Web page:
Trucking industry laments a ‘business of tears’ targeted by rioters
It took 24 hours to clear the N3 after 23 vehicles were torched in protests against Jacob Zuma’s incarceration
The transport business in SA is “a business that only brings tears and more tears”, says Road Freight Association CEO Gavin Kelly after riots in Gauteng and KwaZulu-Natal where trucks were again a favourite target for rioters.
It took 24 hours for authorities to clear the N3 near Mooi River in KwaZulu-Natal, where rioters protesting against Jacob Zuma’s incarceration, torched 23 trucks on Friday night.
Kelly said it was reported that 30 trucks had been set alight in the province since the violence started.
“Why is trucking being targeted? Why should those who have nothing to do with either aggrieved party and who are just trying to ply their business [whether owners or employees], be subjected to such violence and common thuggery,” he asked.
“We have small business owners who most probably have lost everything — their business, their vehicles, as well as the loads they were carrying. Their employees could very well face the ogre of unemployment,” said Kelly.
He said the effects on the freight industry caused by the disruption are far-reaching.
“There are companies that may well now be closed. Forever. There are cargo owners [people who pay transporters to move their goods] who are now looking at alternative routes — through Namibia, Angola, Mozambique and even further north,” said Kelly.
Kelly said that due to the degradation of the transport industry and the loss of freight transit capacity in SA the country has lost its “Gateway to Africa” status.
“Some transporters are looking at changing routes, and this affects many small economies along the route: from fuel to refreshments, support and security, while others are looking at getting out of a business that only brings tears and more tears,” he said.
“Thank goodness we have not had any serious injuries or deaths to our employees this time round. But when will it stop?” said Kelly.
He said aside from the loss of vehicles, the industry is losing cargo, equipment and road infrastructure, the costs of which he estimated would easily run into millions of rand.
The cost to employees in losing their jobs as companies close operations, the loss of income for their families and the support network they provide (food, housing, clothing, education, health) and the impact this violence has on the communities they originate and live in, is almost impossible to calculate, said Kelly.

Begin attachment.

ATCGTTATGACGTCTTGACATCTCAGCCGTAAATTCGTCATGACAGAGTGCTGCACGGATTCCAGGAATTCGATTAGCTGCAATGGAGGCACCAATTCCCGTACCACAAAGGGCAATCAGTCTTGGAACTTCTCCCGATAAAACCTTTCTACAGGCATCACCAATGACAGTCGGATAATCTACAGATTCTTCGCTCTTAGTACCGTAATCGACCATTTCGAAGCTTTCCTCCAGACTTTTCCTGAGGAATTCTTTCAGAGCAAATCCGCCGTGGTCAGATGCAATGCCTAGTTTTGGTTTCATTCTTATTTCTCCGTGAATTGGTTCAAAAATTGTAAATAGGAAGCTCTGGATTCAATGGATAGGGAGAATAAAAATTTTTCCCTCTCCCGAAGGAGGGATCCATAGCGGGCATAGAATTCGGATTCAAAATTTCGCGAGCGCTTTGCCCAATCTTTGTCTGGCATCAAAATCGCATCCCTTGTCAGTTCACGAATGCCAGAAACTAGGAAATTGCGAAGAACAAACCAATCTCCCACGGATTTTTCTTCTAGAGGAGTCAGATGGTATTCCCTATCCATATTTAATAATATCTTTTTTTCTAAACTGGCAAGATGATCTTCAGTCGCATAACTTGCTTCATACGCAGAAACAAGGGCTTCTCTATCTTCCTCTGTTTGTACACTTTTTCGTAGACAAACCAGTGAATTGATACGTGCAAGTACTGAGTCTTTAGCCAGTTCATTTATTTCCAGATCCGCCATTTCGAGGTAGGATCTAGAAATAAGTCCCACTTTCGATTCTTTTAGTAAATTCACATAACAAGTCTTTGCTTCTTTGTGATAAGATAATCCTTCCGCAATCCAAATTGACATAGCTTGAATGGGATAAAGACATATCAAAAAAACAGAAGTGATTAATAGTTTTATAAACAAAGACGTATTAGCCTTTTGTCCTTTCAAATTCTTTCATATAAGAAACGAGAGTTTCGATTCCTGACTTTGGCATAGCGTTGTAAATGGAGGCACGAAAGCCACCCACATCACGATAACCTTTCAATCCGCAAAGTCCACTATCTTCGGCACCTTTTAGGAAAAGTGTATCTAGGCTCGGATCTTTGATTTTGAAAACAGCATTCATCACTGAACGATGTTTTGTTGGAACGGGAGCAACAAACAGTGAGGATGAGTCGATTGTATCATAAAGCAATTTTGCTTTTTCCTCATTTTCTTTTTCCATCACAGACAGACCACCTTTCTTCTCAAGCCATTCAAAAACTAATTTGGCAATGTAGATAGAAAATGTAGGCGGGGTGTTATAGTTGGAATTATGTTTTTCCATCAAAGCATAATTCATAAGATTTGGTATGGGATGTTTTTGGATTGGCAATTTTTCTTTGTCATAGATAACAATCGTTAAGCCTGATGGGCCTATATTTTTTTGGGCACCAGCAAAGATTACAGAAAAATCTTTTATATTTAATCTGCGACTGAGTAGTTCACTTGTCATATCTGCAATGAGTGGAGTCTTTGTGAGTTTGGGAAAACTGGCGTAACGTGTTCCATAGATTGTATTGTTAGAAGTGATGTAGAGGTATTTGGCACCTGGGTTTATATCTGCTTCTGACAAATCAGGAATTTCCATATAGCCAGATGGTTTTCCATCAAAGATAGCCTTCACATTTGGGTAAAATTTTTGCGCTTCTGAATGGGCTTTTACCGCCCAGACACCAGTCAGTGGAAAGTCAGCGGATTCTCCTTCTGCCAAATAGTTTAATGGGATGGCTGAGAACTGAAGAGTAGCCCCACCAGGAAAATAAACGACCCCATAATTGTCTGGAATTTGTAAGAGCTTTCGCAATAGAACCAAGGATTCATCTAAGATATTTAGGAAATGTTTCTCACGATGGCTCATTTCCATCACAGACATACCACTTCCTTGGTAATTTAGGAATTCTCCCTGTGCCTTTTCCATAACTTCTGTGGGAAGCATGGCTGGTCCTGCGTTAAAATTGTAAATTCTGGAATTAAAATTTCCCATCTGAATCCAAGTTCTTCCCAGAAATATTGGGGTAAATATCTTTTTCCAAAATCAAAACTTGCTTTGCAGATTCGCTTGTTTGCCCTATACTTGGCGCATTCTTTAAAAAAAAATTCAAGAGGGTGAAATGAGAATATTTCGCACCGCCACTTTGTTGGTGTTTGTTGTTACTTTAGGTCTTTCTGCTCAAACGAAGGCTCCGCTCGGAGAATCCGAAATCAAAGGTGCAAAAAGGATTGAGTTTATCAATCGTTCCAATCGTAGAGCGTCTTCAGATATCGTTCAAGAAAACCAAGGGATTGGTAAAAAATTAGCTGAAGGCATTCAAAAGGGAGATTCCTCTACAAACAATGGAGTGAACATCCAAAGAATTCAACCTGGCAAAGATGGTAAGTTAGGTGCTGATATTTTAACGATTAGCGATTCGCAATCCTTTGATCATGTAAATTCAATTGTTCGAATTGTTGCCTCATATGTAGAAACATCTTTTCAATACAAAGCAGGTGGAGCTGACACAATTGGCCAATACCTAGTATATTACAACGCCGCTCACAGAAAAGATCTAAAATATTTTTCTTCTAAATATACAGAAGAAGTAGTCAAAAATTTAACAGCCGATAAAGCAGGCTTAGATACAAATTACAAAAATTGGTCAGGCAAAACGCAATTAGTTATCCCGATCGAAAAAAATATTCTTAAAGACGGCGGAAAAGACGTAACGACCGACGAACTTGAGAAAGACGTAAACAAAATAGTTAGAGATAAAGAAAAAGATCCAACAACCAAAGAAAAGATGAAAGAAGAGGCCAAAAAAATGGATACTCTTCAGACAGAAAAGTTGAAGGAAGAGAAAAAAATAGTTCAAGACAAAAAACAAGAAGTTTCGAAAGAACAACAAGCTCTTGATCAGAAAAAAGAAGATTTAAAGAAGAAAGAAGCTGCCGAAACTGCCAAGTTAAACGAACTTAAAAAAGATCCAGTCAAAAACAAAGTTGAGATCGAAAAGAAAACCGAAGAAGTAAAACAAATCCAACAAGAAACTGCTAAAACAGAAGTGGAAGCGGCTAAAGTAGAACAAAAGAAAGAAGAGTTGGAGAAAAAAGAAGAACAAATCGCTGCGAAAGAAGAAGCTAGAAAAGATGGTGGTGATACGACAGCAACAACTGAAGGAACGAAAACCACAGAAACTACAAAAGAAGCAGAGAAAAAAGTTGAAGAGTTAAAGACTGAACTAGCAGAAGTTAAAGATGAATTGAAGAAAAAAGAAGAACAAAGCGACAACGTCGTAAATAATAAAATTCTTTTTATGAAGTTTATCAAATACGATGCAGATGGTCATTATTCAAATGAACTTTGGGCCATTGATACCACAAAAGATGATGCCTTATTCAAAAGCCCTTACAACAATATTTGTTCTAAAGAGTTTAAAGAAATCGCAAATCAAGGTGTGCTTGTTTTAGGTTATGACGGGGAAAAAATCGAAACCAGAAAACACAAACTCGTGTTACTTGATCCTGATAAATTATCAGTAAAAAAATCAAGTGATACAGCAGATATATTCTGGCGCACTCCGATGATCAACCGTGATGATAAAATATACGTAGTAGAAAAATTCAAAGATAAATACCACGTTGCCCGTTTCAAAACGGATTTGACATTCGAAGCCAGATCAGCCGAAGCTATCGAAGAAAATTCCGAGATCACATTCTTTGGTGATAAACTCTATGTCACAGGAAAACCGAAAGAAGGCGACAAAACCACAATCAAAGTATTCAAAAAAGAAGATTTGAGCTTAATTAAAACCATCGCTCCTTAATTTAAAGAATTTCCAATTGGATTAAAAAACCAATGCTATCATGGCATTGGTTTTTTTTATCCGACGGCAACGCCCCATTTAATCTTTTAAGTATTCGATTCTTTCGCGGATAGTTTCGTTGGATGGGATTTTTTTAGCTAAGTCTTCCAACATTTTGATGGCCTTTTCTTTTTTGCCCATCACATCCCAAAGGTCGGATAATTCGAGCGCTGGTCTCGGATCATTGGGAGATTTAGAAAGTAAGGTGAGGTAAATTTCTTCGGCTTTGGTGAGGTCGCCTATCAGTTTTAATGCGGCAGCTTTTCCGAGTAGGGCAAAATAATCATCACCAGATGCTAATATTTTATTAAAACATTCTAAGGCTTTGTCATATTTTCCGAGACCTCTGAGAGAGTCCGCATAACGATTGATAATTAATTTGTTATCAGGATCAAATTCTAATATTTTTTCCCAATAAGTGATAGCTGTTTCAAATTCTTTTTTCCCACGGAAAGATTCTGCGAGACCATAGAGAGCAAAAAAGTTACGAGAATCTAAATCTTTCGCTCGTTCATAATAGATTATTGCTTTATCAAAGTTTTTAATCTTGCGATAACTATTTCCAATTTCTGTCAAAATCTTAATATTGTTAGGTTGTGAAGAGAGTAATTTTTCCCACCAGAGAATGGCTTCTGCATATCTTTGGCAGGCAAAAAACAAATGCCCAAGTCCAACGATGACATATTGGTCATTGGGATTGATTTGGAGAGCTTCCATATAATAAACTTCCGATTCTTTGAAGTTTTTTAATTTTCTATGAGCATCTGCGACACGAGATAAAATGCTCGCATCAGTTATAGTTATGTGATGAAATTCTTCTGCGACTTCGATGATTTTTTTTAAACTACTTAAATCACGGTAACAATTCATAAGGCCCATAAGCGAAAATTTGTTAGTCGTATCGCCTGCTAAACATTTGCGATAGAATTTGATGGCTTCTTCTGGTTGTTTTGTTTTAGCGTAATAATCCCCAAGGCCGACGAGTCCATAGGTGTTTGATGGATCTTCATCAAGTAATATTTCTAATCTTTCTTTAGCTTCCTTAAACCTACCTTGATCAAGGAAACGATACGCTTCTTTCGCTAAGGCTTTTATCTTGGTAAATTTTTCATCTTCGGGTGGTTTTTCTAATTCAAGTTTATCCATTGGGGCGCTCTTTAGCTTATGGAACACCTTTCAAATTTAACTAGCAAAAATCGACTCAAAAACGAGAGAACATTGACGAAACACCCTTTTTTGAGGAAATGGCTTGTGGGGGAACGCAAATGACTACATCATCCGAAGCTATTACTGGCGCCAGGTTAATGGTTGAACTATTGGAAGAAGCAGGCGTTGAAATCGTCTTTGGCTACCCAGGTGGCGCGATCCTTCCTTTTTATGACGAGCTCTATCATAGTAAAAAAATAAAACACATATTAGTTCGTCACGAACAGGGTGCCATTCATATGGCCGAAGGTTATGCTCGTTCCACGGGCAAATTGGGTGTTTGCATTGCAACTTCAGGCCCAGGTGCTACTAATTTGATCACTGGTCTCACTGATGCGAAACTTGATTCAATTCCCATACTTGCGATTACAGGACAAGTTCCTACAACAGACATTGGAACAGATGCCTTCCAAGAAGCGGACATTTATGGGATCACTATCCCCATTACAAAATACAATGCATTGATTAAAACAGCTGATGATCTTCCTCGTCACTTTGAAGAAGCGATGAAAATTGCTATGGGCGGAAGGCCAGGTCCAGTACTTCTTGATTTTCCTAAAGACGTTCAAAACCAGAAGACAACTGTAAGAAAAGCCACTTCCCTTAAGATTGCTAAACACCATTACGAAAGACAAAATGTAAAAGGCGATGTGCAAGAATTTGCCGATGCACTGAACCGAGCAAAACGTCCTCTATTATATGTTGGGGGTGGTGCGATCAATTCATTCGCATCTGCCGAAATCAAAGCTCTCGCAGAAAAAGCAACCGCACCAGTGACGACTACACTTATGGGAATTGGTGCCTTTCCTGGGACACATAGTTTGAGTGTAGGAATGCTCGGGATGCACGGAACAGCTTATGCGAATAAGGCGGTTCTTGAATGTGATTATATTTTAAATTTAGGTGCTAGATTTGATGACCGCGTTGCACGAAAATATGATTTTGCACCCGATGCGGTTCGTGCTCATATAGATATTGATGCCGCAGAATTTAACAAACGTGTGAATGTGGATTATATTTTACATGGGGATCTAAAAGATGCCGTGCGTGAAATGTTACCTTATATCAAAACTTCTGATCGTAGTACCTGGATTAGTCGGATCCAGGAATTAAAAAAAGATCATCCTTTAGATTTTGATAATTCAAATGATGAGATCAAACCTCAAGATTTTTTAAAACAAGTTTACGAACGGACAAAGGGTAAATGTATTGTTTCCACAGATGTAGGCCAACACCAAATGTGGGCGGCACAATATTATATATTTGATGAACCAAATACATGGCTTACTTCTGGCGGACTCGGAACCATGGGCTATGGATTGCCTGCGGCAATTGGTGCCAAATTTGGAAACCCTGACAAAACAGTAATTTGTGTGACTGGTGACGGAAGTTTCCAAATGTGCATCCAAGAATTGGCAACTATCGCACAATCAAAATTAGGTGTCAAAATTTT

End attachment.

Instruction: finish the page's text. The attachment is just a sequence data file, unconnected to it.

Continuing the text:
Violent protests kicked off around Gauteng on July 11 2021 resulting in torched vehicles, burnt buildings and clashes with police.
He said the image of SA as a safe, secure, efficient, and desirable destination for trade, manufacturing, investment, and development is gone.
“We will never recover from what we have done to ourselves here,” he said.
“The attacks on the freight industry are uncalled for. They are malicious and without concern for what the far-reaching effects on the livelihoods of all South Africans will be,” he said.
“These trucks are carrying the food, medicines, oxygen, essentials, as well as all the luxury goods that everyone either desperately needs for survival or are part of the development of a better life for all. That dream is gone — unless we stop this now,” said Kelly.
He called on President Cyril Ramaphosa to ensure that the violence is stopped and that those responsible are held to account, “that the rule of law is shown to be firmly in place and that the safety and security of SA and its people is ensured”.
“We would urge that it is time to bring tighter controls in the areas where the protests are raging, that there needs to be more dedicated use of the SA Police Service in ensuring these areas are brought under control and managed.
“The opportunistic crime needs to be stopped — but the blatant incitement of violence and the destruction of the economy and well-being of all citizens needs to stop,” he said.
He called on the government to put an effective plan in place to prevent the trucking industry coming under further attack and to prevent further damage to businesses already suffering under Covid-19 regulations.
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